Day 17 Istanbul


Istanbul is a magnificent city that has seen the rise and fall of civilizations for 3000 years.  It was called Lygos when inhabited by Thracian tribes between the 13th and 11th centuries BC. It was colonised by the Greeks in the 7th century BC.  When the city  fell to the Roman Republic in AD 196 it was named Byzantium.  In 330 AD it was renamed Constantinople and made the new capital of the Roman Empire.  It is the birthplace  of the Greek Orthodox Church. In 1453 Constantinople then became the capital of the Ottoman Empire.

Its inhabitants have worshipped the plural gods of antiquity, The God of Christ, and The God of Mohammed.  Roman bricks still line boulevards, and spice is still sold in baskets the markets.  Laws and leaders have been shaped here. Byzantine emperor Justinian (527-565) extended the Byzantine Empire to its largest boundaries spreading from Palestine to the tip of Spain. He built the Hagia Sophia church and the organized law system called the Codex which was completed in 534.  Emperor Constantine reinvented the city as a thriving center of Christianity. On 29 May 1453, Sultan Mehmed II “the Conqueror”, entered Constantinople after a 53–day siege during which his cannon had torn a huge hole in the Walls of Theodosius II. Istanbul became the third capital of the Ottoman Empire.

After the First World War, the Armistice of Mudros decreed that Istanbul would be occupied by Allied Forces. Occupation of Constantinople by Allied forces ended on 23 September 1923.  Six days later the Republic of Turkey was founded by Mustafa Kemal Atatürk.

Since 2002, the right-wing Justice and Development Party (AKP) has won pluralities in every general and local election. The current leader is Turkish President and former AKP Prime Minister Recep Tayyip Erdoğan.  In the Machiavellian style of the emperors and sultans before him, he is eliminating his opposition.  Kurds, DAISCH, and other groups are speaking through violence.  Last year they targeted Istanbul Atatürk, the eighteenth-busiest in the world.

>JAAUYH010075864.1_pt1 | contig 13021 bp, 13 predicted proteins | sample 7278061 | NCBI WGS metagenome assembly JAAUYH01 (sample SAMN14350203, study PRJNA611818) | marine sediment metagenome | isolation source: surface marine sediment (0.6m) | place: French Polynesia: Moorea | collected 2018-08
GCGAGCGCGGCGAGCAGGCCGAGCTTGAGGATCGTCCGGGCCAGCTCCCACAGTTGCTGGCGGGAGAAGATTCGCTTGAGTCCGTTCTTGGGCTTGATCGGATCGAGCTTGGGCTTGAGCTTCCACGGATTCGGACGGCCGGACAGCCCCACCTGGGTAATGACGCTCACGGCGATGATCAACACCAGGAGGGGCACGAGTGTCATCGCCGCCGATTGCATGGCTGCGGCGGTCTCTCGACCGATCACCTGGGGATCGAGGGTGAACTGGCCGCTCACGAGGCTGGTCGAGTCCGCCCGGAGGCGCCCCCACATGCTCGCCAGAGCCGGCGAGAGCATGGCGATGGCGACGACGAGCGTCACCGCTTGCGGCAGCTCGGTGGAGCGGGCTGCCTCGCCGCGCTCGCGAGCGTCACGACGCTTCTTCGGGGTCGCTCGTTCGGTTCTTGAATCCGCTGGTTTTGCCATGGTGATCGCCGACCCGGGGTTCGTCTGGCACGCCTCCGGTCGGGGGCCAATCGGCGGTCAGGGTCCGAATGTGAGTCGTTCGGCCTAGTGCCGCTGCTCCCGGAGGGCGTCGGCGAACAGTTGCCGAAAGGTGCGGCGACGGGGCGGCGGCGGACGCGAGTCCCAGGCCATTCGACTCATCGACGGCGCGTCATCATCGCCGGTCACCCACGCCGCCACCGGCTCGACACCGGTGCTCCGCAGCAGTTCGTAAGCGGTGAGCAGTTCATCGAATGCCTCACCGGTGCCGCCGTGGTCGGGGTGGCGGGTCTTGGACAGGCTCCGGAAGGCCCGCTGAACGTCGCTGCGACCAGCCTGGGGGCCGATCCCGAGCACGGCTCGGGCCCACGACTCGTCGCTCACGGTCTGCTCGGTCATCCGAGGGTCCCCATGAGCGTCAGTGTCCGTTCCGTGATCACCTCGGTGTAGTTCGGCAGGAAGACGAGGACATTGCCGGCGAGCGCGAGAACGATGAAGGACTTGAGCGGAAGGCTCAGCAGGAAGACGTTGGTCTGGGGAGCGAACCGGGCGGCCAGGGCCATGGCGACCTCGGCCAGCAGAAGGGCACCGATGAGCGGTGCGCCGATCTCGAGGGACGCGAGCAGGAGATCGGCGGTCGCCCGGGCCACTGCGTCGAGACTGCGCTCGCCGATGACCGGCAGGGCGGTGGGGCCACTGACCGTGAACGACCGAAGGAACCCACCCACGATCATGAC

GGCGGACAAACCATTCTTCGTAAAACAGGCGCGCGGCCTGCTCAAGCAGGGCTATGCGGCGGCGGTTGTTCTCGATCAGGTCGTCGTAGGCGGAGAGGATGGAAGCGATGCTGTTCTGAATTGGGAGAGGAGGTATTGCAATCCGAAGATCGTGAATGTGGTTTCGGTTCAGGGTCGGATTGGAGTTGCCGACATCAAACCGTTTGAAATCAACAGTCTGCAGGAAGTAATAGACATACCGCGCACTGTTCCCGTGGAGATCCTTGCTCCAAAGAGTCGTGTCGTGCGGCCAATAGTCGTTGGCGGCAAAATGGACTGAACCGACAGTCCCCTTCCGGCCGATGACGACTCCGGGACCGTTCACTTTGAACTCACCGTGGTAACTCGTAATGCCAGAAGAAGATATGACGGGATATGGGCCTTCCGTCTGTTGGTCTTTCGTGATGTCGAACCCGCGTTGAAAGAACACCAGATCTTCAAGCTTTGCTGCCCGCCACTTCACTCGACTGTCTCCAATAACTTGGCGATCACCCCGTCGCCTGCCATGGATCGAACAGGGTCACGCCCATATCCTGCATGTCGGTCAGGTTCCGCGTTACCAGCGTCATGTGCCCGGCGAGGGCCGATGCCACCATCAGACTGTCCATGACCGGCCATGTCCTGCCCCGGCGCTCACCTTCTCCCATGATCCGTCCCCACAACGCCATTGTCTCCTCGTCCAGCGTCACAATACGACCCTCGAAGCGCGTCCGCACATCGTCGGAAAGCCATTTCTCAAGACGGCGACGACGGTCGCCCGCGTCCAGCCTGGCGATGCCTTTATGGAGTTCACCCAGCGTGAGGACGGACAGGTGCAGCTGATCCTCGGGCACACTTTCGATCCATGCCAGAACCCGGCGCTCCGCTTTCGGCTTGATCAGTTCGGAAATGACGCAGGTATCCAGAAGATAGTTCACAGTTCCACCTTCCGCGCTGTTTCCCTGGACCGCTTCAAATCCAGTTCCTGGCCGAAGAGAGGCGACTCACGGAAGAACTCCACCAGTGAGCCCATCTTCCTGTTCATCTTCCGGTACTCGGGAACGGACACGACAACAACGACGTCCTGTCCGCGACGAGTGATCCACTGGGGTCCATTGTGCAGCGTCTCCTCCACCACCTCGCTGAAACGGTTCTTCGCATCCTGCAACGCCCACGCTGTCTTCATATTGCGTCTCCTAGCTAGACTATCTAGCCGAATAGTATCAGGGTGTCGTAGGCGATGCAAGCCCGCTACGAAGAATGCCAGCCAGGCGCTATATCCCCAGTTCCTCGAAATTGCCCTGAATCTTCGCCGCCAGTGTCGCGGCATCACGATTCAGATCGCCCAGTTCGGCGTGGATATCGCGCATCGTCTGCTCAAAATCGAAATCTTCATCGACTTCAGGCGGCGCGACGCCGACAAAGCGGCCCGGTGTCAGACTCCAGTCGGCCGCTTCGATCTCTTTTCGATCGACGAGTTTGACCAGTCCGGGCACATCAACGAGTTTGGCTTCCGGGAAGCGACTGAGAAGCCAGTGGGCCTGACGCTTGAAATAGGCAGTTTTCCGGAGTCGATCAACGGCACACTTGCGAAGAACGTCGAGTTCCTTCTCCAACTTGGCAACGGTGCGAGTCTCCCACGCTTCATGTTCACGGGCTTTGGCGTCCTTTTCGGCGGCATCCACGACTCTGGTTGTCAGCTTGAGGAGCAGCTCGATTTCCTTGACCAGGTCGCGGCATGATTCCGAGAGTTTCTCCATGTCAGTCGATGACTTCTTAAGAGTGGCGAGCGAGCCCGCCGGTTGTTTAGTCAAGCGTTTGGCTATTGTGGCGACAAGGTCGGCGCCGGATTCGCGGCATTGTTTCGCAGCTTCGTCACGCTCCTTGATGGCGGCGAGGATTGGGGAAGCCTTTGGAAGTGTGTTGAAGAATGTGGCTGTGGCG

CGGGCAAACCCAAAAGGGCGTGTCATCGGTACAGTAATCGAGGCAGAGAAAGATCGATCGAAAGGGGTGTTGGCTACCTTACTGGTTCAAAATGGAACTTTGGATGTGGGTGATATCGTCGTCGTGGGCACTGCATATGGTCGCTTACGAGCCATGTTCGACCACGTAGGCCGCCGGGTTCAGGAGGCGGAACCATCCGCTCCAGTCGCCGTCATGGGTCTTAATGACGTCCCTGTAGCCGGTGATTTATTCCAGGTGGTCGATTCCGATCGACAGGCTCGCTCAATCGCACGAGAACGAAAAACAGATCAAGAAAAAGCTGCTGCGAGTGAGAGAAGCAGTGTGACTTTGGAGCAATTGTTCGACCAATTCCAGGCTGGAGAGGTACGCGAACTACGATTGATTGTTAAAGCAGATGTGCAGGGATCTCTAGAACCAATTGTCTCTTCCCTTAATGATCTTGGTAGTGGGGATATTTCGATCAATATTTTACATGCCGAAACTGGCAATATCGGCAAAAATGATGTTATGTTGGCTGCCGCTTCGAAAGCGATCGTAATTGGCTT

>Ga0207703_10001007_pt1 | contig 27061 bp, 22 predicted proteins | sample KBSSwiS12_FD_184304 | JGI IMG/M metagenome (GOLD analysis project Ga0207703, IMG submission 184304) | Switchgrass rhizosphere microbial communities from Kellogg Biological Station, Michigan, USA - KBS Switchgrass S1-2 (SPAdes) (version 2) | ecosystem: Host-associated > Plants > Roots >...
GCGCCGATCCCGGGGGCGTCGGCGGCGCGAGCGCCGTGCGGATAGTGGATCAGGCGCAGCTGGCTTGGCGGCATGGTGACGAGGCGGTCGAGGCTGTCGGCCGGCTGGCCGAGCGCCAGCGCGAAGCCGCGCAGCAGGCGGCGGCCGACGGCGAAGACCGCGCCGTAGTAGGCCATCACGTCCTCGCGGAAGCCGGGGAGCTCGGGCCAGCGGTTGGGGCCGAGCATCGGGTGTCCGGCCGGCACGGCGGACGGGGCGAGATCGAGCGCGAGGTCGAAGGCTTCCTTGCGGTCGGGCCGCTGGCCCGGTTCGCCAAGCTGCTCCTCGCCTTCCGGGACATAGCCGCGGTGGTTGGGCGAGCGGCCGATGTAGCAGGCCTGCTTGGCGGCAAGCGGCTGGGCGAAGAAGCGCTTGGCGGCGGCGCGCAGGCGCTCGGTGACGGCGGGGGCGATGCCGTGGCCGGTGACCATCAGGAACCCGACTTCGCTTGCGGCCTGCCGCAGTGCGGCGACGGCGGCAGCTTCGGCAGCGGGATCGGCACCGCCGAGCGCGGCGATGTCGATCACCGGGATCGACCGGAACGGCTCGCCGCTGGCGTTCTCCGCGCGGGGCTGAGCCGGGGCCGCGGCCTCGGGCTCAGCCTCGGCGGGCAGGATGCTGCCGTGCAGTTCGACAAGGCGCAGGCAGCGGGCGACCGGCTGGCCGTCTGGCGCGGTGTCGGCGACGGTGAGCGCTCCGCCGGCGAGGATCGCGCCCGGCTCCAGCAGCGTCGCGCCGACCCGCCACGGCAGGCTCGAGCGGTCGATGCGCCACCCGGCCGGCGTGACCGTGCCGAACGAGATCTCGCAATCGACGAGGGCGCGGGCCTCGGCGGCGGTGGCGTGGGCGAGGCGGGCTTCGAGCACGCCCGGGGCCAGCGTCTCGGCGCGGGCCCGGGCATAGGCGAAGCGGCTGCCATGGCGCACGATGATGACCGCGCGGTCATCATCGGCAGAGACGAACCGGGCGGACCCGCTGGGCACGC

I last went to Istanbul to depose a key Iraqi witness in a case.   Albert, the witness, bravely boarded an airplane for the first time in his life to fly away from his family and to give testimony about the abuses of an U.S. contractor.  He boarded he plane in Irbil, Iraq, and landed at Ataturk in the dark.  He had to fly at night so his plane would be less likely to be shot down.  And he did this all with faith in a stranger a million miles away to help right wrongs.

We brought Albert to the hotel where he would be deposed.  Albert thought that the minibar stash was a gift, and he took lots of bottles home to Irbil as the fridge was replenished mysteriously by maids every day.  He wandered Istanbul for a day and brought presents for his wife and daughters.  His eyes were alive with the thought of what it would be like to live in peace and safety for his family.  After the case was long over Albert and his family were able to make it to the U.S. where they now live in Detroit.

The Bosphorus River runs through the city, and it is a deep blue.  Walking along Roman roads, the smell of roasting lamb, diesel, and spice takes the mind back to a place and time it knows, but has never been.

Orhan Pamuk wrote Snow. This story follows Ka, an expatriate Turkish poet, as he wanders around the snowy city and gets caught up in the muddle of aimless Islamists, MPs, headscarf advocates, secularists, and a number of factions who die and kill in the name of highly contradictory ideals. Pamuk said: